This is the first in a two-part series about negotiating freelance rates. Check back next week for the conclusion and tips on how to set your fee.
Before Taffy Brodesser-Akner became a prized profiler for The New York Times, there was a brief period when you could soak up her journalistic prowess in a workshop setting. I went back for seconds and thirds; I couldn’t get enough. It was a helluva bargain, and I feel fortunate to have received all her instructions—but one in particular.
While coaching me and my almost exclusively female classmates, Brodesser-Akner declared the following: “Always ask for more money!”
It was a habit she’d developed after noticing that men did it all the time, without thinking twice about it. People respect you more for knowing what you’re worth, she told us. And while I’d estimate that her stunning career trajectory has had more to do with her innate talent than anything else, it definitely adds credence to the advice—as does a recent report sponsored by FreshBooks, which found that self-employed women bring in 28 percent less than their male counterparts. According to the 2018 Women in the Workforce Report, women who work for themselves average $56,184 in annual income, compared to $77,540 for men.
And though I’ll never forget my instructor’s money mantra, at times I still find it difficult to counter whatever rate I’m offered. That’s why I’ve consulted a few experts for this handy how-to. It’s the guide I wish I would’ve had when I was first figuring out what my time and talent were worth, and one I could still use whenever I need the extra nudge to reply to an accepted pitch with “Great! Any wiggle room in the budget for this?”
Don’t lowball just because you’re new
Soon after she began working as a freelancer in 2007, Elaine Pofeldt realized the name of the game was patience. “Your first year out of college, you’re not going to get paid the top rate because you haven’t reached your full potential,” she said. “You’re still in learning mode, building up your skills and your network—all the things that contribute your career capital. You don’t have to pay your dues forever, but you do have to have mastery.”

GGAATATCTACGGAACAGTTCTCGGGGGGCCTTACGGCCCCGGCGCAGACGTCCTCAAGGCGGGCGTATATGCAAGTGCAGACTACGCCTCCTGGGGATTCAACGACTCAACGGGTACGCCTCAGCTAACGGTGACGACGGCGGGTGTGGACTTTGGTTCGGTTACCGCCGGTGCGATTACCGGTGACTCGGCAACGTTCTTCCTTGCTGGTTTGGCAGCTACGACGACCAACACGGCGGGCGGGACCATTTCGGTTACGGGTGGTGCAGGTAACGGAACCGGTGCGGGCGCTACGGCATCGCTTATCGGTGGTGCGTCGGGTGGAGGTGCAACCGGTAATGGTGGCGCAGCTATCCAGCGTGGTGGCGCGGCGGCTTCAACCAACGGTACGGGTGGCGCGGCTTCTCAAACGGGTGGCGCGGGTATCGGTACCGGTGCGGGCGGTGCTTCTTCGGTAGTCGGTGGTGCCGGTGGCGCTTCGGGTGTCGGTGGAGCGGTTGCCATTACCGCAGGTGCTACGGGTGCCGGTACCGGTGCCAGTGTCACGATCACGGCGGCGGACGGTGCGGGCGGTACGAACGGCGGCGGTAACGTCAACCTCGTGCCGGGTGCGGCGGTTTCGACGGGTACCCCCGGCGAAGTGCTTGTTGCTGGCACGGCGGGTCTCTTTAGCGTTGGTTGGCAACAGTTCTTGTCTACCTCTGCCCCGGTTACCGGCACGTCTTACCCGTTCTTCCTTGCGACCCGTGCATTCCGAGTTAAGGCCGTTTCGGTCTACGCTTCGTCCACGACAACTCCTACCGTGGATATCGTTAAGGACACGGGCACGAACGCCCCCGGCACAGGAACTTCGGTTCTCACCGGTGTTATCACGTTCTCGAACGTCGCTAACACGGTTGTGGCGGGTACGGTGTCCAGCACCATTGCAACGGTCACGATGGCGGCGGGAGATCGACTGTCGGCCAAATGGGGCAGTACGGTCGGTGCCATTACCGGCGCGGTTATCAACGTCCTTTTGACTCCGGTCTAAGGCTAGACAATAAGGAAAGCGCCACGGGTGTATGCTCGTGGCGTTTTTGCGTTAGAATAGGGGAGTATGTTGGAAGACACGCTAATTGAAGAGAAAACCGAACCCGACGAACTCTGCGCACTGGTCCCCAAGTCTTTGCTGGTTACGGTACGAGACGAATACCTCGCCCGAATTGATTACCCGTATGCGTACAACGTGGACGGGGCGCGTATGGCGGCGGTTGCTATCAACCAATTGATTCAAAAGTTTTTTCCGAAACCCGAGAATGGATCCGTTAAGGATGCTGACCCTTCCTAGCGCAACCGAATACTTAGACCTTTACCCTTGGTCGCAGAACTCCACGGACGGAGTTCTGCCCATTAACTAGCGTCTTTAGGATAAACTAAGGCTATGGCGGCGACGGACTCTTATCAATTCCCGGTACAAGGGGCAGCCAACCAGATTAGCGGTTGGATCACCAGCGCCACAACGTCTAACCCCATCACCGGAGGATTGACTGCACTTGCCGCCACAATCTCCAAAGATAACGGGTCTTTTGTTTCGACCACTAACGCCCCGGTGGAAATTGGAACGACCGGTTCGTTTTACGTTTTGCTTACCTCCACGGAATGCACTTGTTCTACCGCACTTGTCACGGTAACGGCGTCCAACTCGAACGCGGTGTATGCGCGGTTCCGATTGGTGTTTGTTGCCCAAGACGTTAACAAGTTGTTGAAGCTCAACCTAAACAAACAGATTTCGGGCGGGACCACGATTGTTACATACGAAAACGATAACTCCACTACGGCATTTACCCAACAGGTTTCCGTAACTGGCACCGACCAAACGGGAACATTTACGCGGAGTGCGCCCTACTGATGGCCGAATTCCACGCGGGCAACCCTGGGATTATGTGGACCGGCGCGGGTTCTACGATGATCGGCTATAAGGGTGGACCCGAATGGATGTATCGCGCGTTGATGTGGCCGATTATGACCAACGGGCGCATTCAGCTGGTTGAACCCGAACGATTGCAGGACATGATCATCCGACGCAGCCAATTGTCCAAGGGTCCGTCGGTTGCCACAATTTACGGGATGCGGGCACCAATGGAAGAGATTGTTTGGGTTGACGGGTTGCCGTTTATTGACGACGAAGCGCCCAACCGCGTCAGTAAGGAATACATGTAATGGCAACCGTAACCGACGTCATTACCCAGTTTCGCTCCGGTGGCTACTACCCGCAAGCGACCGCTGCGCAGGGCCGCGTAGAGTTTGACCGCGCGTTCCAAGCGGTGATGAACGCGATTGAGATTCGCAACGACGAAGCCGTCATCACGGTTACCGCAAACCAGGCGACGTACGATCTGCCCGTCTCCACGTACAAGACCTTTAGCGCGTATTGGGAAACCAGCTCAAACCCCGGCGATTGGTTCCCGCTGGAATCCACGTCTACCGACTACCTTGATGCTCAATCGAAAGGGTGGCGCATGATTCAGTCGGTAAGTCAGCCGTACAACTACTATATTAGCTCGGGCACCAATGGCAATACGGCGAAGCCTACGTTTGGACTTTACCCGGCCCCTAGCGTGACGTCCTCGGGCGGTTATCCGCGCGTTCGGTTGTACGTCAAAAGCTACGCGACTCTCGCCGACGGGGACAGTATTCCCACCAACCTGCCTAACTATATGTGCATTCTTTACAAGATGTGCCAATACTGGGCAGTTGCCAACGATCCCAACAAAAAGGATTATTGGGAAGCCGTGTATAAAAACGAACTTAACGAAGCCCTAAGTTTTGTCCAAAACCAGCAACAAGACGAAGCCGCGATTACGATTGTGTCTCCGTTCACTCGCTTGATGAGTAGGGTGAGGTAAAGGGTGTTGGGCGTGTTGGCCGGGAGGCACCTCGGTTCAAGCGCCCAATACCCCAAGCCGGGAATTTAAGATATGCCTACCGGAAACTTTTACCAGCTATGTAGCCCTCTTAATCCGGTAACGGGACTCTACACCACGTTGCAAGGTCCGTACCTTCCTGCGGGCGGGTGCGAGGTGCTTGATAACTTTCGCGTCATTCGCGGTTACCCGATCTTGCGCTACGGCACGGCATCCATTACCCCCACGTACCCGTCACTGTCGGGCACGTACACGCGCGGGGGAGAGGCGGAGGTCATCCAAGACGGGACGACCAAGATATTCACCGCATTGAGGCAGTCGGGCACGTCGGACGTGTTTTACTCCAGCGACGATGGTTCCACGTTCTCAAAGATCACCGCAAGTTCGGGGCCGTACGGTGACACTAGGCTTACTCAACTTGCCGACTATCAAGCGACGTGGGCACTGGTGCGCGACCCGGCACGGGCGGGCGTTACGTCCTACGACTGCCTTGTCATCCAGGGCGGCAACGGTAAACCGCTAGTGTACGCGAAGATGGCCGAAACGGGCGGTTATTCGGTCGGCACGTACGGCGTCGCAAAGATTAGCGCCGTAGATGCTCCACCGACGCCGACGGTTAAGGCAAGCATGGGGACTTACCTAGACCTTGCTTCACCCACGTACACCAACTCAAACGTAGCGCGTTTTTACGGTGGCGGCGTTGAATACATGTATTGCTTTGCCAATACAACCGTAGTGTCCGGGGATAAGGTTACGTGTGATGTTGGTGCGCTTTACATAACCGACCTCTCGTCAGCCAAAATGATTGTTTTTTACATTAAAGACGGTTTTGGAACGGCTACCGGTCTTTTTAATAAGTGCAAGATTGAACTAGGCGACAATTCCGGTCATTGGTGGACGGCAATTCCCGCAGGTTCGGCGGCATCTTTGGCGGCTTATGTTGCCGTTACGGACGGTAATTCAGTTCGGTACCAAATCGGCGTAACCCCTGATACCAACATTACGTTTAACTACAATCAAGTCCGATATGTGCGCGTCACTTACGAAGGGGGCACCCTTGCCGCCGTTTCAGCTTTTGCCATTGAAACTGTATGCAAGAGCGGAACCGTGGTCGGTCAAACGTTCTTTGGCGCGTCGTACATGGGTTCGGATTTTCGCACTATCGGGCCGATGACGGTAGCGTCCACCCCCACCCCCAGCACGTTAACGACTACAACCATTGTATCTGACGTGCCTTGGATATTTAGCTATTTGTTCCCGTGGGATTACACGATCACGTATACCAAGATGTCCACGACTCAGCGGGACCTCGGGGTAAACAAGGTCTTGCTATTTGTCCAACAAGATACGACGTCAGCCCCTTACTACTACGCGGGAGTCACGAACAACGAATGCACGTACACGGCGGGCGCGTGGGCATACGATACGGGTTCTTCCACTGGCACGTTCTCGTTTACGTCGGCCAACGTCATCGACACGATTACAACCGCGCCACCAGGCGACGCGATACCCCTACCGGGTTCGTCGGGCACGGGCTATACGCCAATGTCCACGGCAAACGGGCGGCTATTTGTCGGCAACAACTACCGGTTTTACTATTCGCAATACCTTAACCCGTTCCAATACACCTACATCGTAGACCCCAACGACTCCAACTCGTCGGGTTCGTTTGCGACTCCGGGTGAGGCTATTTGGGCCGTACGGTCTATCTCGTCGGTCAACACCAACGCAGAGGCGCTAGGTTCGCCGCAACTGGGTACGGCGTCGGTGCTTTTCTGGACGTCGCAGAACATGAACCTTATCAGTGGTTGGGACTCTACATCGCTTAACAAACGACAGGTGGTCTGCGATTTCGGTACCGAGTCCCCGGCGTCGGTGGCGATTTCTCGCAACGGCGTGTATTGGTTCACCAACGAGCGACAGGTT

That doesn’t mean you have to lowball your rate early on. In fact, she said, prospective clients may be suspicious of the quality of work if the rate is too low. And if you have a special skill or exceptional quality of work, don’t be shy about explaining why it comes with a higher rate.
“Be able to make a compelling case about how what you’ve done prior—and most importantly, what was the impact—to demonstrate that you’re a high performer who should be compensated fairly,” added Claire Wasserman, career coach and founder of Ladies Get Paid. “You should be upfront about your rates, tying it to your research. It’s not personal, it’s the market.”
That said, one trap freelancers fall into when looking to past projects in order to set their rate is scope creep. Not only does market demand change relatively rapidly, but your past pay is rarely indicative of the actual work you put into a project. “A great way to get out of this perpetual cycle of basing your compensation on prior rates is to look at the scope of what you were asked to do at the onset of a job, and then write a new description for what you actually did,” said Wasserman. “You may be surprised to see how the scope changed and how much you took on.”
Make freelancer friends
Cultivating a group of friends within your industry is vital for reasons beyond money, but the financial impact can’t be overstated. These confidantes, informants, and trail guides will become critical sources in your quest to increase your bottom line. When Pofeldt made her foray into ghostwriting she had to reassess her rates. “There’s only one way to do that, which is to have friends who you can ask in confidence.”